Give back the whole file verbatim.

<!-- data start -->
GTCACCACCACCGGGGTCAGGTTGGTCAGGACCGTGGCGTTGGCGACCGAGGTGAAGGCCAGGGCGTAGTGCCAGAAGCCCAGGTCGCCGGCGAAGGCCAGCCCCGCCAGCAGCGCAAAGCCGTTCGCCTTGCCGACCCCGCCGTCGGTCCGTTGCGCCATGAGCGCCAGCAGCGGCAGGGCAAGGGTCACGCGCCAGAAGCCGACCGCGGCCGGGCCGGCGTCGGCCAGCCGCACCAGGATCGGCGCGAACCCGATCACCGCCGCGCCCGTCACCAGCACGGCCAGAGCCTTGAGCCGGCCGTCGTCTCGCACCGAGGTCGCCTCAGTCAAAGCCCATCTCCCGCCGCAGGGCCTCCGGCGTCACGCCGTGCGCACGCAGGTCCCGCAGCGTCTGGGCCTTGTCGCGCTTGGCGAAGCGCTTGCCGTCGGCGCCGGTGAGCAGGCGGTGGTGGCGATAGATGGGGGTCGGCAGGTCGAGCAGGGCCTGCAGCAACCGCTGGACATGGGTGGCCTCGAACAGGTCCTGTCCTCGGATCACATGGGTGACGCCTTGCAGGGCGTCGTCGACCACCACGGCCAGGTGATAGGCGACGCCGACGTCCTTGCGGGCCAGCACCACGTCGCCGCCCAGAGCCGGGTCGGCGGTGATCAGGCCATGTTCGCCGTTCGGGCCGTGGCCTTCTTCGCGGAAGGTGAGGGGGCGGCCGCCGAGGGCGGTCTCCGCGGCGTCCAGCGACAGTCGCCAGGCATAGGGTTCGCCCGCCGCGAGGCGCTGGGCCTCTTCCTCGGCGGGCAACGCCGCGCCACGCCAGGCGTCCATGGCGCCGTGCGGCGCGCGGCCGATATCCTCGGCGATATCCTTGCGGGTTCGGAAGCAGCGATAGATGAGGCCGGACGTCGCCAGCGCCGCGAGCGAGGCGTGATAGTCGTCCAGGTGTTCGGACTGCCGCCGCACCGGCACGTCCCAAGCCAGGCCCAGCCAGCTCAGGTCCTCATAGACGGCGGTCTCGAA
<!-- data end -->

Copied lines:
GTCACCACCACCGGGGTCAGGTTGGTCAGGACCGTGGCGTTGGCGACCGAGGTGAAGGCCAGGGCGTAGTGCCAGAAGCCCAGGTCGCCGGCGAAGGCCAGCCCCGCCAGCAGCGCAAAGCCGTTCGCCTTGCCGACCCCGCCGTCGGTCCGTTGCGCCATGAGCGCCAGCAGCGGCAGGGCAAGGGTCACGCGCCAGAAGCCGACCGCGGCCGGGCCGGCGTCGGCCAGCCGCACCAGGATCGGCGCGAACCCGATCACCGCCGCGCCCGTCACCAGCACGGCCAGAGCCTTGAGCCGGCCGTCGTCTCGCACCGAGGTCGCCTCAGTCAAAGCCCATCTCCCGCCGCAGGGCCTCCGGCGTCACGCCGTGCGCACGCAGGTCCCGCAGCGTCTGGGCCTTGTCGCGCTTGGCGAAGCGCTTGCCGTCGGCGCCGGTGAGCAGGCGGTGGTGGCGATAGATGGGGGTCGGCAGGTCGAGCAGGGCCTGCAGCAACCGCTGGACATGGGTGGCCTCGAACAGGTCCTGTCCTCGGATCACATGGGTGACGCCTTGCAGGGCGTCGTCGACCACCACGGCCAGGTGATAGGCGACGCCGACGTCCTTGCGGGCCAGCACCACGTCGCCGCCCAGAGCCGGGTCGGCGGTGATCAGGCCATGTTCGCCGTTCGGGCCGTGGCCTTCTTCGCGGAAGGTGAGGGGGCGGCCGCCGAGGGCGGTCTCCGCGGCGTCCAGCGACAGTCGCCAGGCATAGGGTTCGCCCGCCGCGAGGCGCTGGGCCTCTTCCTCGGCGGGCAACGCCGCGCCACGCCAGGCGTCCATGGCGCCGTGCGGCGCGCGGCCGATATCCTCGGCGATATCCTTGCGGGTTCGGAAGCAGCGATAGATGAGGCCGGACGTCGCCAGCGCCGCGAGCGAGGCGTGATAGTCGTCCAGGTGTTCGGACTGCCGCCGCACCGGCACGTCCCAAGCCAGGCCCAGCCAGCTCAGGTCCTCATAGACGGCGGTCTCGAA